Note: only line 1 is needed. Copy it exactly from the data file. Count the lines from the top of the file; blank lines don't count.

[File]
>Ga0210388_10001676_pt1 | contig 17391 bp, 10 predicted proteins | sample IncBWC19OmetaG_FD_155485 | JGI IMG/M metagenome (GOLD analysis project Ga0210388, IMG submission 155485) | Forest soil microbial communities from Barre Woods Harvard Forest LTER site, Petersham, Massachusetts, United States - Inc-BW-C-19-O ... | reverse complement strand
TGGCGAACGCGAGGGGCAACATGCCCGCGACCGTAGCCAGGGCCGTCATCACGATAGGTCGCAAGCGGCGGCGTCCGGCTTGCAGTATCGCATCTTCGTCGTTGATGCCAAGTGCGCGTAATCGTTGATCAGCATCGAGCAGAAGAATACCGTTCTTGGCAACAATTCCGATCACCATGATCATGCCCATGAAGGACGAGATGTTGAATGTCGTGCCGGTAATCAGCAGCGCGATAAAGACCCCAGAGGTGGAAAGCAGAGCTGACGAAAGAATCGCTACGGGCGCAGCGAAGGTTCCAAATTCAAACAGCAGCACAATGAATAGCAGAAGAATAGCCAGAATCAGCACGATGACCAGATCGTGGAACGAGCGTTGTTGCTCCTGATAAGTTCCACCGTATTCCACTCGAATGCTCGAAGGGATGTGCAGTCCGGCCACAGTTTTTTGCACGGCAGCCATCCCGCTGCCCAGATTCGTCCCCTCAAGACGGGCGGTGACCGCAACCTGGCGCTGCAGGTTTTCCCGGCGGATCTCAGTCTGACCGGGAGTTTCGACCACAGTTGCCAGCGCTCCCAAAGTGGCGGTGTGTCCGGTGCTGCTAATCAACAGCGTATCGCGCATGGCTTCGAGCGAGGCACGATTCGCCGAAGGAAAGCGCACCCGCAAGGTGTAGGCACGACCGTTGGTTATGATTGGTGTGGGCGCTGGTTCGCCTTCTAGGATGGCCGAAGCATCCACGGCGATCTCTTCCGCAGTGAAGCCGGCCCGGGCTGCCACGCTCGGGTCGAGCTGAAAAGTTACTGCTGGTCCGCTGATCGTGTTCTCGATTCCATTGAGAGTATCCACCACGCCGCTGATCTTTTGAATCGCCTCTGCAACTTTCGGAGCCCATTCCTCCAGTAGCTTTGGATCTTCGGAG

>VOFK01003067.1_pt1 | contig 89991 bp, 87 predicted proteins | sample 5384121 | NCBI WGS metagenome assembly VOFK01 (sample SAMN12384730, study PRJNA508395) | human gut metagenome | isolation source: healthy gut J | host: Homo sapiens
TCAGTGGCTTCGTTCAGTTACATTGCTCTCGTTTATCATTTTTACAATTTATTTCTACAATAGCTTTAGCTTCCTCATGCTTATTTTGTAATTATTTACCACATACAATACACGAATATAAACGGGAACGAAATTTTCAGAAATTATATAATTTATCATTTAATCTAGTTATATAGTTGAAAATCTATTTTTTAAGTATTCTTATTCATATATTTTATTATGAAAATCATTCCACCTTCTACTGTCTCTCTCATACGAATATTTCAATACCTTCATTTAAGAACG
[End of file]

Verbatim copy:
>Ga0210388_10001676_pt1 | contig 17391 bp, 10 predicted proteins | sample IncBWC19OmetaG_FD_155485 | JGI IMG/M metagenome (GOLD analysis project Ga0210388, IMG submission 155485) | Forest soil microbial communities from Barre Woods Harvard Forest LTER site, Petersham, Massachusetts, United States - Inc-BW-C-19-O ... | reverse complement strand